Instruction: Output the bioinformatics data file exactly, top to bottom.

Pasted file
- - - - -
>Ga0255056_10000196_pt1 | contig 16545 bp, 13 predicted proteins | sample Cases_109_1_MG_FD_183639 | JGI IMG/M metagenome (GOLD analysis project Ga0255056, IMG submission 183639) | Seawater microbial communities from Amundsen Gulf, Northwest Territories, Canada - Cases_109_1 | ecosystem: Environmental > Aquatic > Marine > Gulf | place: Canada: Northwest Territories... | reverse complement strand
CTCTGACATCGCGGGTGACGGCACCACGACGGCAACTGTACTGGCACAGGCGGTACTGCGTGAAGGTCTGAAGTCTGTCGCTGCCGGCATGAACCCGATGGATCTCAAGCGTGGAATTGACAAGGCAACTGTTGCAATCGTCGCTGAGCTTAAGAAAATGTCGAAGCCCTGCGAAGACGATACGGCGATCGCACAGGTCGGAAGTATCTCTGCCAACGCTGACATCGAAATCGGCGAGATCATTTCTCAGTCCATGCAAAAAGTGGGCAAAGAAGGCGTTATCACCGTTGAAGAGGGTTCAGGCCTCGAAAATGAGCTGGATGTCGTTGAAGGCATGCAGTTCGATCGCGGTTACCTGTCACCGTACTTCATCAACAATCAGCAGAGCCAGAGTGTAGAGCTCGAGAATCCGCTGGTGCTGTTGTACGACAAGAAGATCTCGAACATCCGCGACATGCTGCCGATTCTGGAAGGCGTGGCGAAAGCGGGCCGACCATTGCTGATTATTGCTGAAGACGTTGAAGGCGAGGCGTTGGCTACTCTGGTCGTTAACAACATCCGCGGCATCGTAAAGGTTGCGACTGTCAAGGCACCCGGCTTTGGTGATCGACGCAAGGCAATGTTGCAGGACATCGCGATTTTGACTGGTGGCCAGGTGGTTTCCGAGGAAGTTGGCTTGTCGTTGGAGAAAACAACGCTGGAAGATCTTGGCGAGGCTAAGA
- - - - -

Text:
>Ga0255056_10000196_pt1 | contig 16545 bp, 13 predicted proteins | sample Cases_109_1_MG_FD_183639 | JGI IMG/M metagenome (GOLD analysis project Ga0255056, IMG submission 183639) | Seawater microbial communities from Amundsen Gulf, Northwest Territories, Canada - Cases_109_1 | ecosystem: Environmental > Aquatic > Marine > Gulf | place: Canada: Northwest Territories... | reverse complement strand
CTCTGACATCGCGGGTGACGGCACCACGACGGCAACTGTACTGGCACAGGCGGTACTGCGTGAAGGTCTGAAGTCTGTCGCTGCCGGCATGAACCCGATGGATCTCAAGCGTGGAATTGACAAGGCAACTGTTGCAATCGTCGCTGAGCTTAAGAAAATGTCGAAGCCCTGCGAAGACGATACGGCGATCGCACAGGTCGGAAGTATCTCTGCCAACGCTGACATCGAAATCGGCGAGATCATTTCTCAGTCCATGCAAAAAGTGGGCAAAGAAGGCGTTATCACCGTTGAAGAGGGTTCAGGCCTCGAAAATGAGCTGGATGTCGTTGAAGGCATGCAGTTCGATCGCGGTTACCTGTCACCGTACTTCATCAACAATCAGCAGAGCCAGAGTGTAGAGCTCGAGAATCCGCTGGTGCTGTTGTACGACAAGAAGATCTCGAACATCCGCGACATGCTGCCGATTCTGGAAGGCGTGGCGAAAGCGGGCCGACCATTGCTGATTATTGCTGAAGACGTTGAAGGCGAGGCGTTGGCTACTCTGGTCGTTAACAACATCCGCGGCATCGTAAAGGTTGCGACTGTCAAGGCACCCGGCTTTGGTGATCGACGCAAGGCAATGTTGCAGGACATCGCGATTTTGACTGGTGGCCAGGTGGTTTCCGAGGAAGTTGGCTTGTCGTTGGAGAAAACAACGCTGGAAGATCTTGGCGAGGCTAAGA